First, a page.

If you keep going, the trail continues to the right at the top of the last waterfall. It is a fairly steep climb up the crater wall to get to the top. Personally, I have never “finished” Ka’au Crater. The rim of the crater is extremely slippery, narrow, and steep. Over half the times I’ve done the hike, the peaks of the crater have been covered in mist, making it all the more slippery. You are literally walking the ridgeline. If you slip or fall at this point, over the side you will go. The furthest I got was the second highest peak along the ridge. It was either raining or I was always too exhausted to go further than that. Remember, you still have to turn around and hike down the entire path you just came in on.
Once you do tire or decide to turn around you have two options: you can go back down the exact same way you came, which will be a magnitude more difficult than it was to climb up, or you can take the shortcut. The shortcut avoids having to climb back down all three waterfalls and will reconnect with the trail before the first waterfall. Honestly, I recommend doing both. It’s fun to climb down the waterfalls just to know how much it truly sucks. After that, take the shortcut to avoid the pain, but at least you’ll know what both experiences are like.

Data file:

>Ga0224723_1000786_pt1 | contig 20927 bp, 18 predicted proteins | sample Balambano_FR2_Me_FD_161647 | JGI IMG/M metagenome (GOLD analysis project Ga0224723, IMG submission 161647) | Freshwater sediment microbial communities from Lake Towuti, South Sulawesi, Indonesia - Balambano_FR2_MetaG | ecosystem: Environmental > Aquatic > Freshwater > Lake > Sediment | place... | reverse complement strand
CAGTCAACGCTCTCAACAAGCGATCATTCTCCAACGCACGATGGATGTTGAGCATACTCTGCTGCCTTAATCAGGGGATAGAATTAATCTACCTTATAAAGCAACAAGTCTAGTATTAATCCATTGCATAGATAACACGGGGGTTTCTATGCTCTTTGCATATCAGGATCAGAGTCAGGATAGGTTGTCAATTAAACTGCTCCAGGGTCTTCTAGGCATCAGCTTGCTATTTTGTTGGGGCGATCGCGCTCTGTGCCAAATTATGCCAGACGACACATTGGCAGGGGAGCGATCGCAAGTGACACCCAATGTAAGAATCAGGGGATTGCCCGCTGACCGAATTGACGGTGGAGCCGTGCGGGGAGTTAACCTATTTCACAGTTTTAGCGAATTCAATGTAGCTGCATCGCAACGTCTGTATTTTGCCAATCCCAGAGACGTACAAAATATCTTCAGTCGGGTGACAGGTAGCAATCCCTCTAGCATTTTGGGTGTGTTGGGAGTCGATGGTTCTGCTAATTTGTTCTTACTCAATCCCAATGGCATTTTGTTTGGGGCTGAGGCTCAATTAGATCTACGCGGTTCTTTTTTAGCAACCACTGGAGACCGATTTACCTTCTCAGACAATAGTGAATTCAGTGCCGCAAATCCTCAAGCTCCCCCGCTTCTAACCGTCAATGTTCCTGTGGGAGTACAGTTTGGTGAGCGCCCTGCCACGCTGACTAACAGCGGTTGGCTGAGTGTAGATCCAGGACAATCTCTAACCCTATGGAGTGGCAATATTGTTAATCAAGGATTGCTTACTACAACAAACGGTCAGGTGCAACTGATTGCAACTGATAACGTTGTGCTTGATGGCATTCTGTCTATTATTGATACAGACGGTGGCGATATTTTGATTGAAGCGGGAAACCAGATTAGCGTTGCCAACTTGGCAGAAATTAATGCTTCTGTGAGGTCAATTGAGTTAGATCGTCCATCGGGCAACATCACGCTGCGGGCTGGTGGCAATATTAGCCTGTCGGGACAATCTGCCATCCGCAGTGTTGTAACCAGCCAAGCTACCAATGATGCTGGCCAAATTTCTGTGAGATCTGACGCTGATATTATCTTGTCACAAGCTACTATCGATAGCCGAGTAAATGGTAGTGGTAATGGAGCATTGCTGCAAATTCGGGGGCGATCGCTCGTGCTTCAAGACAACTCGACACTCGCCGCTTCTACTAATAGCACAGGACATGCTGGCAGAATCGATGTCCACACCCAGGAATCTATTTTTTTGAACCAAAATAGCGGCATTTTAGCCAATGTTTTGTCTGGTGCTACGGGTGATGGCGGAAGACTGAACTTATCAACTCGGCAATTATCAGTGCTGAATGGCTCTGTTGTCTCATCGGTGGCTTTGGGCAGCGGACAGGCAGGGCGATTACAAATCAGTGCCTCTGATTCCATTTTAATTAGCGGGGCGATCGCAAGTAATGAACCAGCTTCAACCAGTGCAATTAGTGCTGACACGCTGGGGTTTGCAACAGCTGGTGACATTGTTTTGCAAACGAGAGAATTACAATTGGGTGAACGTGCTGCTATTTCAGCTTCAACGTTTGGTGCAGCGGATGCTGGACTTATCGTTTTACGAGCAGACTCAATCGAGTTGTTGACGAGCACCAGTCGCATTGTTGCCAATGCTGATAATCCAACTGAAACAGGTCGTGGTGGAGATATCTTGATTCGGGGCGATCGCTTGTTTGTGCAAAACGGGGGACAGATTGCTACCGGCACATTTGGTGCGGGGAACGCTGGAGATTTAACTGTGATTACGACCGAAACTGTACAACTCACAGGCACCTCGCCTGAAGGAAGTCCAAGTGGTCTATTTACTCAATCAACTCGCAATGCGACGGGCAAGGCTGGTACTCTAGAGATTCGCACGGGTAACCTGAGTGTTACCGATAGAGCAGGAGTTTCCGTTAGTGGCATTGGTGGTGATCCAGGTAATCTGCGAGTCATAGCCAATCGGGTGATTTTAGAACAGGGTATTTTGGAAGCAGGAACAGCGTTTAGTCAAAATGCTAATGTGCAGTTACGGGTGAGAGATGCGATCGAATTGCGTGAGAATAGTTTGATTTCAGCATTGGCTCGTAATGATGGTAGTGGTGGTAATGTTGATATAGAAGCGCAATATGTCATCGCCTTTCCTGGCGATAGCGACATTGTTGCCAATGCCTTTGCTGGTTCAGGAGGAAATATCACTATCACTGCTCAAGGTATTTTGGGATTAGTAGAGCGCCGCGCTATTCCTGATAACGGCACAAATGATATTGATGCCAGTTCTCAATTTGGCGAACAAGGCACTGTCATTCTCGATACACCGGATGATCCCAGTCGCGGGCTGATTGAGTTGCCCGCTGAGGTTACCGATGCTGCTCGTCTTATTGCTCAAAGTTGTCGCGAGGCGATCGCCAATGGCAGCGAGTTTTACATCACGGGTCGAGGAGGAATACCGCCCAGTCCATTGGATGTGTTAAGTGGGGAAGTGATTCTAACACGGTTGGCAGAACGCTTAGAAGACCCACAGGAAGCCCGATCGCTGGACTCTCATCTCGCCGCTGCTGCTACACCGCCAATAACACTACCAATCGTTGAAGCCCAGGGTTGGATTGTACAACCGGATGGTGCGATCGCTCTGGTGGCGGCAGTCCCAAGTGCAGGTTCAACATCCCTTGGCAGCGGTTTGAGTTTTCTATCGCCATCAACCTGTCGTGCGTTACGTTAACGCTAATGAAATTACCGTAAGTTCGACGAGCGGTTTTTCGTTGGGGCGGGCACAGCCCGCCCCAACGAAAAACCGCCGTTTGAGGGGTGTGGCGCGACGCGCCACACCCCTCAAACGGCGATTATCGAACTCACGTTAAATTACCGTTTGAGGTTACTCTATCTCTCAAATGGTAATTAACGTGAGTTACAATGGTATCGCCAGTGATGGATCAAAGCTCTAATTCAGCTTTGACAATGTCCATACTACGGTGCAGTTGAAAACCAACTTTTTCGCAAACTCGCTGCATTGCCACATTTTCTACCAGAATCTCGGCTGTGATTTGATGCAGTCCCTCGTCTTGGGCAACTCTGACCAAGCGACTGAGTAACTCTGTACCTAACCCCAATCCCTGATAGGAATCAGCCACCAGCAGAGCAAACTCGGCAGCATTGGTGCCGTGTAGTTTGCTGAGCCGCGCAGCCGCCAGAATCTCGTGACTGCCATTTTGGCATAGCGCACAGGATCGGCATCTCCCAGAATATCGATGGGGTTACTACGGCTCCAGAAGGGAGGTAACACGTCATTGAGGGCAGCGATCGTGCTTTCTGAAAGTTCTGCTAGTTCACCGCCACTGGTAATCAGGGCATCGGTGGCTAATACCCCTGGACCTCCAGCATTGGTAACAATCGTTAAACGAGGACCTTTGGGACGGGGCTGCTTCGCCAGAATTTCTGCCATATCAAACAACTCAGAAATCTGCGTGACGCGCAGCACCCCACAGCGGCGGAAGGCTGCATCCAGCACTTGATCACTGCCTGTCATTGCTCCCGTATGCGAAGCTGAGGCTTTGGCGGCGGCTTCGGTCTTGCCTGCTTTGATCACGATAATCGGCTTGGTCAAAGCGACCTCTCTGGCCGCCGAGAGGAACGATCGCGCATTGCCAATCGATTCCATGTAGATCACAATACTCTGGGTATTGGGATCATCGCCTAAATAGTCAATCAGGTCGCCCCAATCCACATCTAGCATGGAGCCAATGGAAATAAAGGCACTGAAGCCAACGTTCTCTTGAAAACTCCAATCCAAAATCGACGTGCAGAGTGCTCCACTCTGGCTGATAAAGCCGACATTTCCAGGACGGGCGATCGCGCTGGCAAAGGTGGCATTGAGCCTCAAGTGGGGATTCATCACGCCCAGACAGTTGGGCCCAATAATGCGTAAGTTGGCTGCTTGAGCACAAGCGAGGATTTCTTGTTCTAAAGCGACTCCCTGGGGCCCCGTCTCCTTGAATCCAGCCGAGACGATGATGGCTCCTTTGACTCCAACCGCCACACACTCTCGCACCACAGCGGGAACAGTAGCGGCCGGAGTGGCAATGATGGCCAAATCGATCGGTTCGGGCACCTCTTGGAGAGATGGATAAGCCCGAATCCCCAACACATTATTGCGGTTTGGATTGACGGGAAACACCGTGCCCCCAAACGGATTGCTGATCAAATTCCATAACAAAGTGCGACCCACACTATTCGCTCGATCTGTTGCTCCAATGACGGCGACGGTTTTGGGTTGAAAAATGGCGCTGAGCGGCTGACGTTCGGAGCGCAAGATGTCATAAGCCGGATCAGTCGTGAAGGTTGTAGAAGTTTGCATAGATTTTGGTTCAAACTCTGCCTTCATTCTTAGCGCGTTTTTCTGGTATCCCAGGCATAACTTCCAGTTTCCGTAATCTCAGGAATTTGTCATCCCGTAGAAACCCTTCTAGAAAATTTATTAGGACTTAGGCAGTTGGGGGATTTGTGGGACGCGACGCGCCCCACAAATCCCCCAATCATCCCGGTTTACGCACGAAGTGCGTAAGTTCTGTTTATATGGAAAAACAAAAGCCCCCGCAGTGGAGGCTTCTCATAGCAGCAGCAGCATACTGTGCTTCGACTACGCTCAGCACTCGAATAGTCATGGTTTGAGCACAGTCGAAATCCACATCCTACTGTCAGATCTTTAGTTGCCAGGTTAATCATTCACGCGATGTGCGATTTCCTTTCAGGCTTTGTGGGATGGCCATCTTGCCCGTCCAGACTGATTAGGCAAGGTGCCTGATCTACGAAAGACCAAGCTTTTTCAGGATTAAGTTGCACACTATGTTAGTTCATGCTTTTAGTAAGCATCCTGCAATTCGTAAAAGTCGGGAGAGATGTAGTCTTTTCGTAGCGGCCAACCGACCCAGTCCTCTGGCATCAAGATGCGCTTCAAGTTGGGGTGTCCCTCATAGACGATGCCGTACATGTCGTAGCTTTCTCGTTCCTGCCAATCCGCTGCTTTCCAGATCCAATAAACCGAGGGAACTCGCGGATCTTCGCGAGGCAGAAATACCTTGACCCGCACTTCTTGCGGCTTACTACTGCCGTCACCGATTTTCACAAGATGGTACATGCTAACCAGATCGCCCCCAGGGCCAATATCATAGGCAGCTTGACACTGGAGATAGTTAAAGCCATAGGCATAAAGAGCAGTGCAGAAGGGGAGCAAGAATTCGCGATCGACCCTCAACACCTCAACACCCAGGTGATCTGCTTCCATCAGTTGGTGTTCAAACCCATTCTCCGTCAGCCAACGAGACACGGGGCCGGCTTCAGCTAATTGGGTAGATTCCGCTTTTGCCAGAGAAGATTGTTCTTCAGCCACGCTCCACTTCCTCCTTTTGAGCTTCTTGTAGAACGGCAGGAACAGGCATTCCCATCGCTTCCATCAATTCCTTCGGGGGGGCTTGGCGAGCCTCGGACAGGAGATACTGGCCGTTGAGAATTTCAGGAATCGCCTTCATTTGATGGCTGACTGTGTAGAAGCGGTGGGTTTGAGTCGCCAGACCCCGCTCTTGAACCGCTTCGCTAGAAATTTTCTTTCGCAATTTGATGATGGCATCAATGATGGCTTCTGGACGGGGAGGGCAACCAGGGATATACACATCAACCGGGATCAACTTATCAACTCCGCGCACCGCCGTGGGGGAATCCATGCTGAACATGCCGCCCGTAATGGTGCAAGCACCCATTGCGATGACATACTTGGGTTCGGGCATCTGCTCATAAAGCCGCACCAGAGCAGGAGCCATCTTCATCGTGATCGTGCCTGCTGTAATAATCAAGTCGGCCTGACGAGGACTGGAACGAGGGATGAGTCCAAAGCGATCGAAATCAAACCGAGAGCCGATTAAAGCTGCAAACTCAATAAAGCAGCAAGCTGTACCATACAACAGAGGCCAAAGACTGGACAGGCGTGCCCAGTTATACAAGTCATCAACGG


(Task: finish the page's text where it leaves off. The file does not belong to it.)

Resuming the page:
The shortcut starts at the top of the last waterfall, but instead of climbing up on the right side, climb up on the left. Yes, I said climb UP. Eventually that climb up will come back down through a maze of trees and berries with swarms of fruit flies. Try not to breath through your mouth or you will inhale them by the gallon.
Once you get back to the car, sit, relax, and go get some ice cream. You’ve earned it.
Elevation: 2,200 ft
Length of hike: This depends on how far you go, but if you reach the third waterfall than it’s about 5 miles round-trip. If you go beyond the last waterfall, up the crater rim, you can easily make it into a 6 or 7 mile hike. It takes between 5 and 6 hours to complete, depending on your conditioning and how far you go.
Best time to go: Any time of the day where you’ll still have daylight six hours later. The trail is shaded almost the entire route, so the sun isn’t a bother. Also, go on the driest day possible. The drier it is outside, the less slippery and muddy the trail will be.
Worst time to go: Directly after or during a rain storm. Although a little sprinkle can feel refreshing on the hike out, it doesn’t make for promising hiking conditions.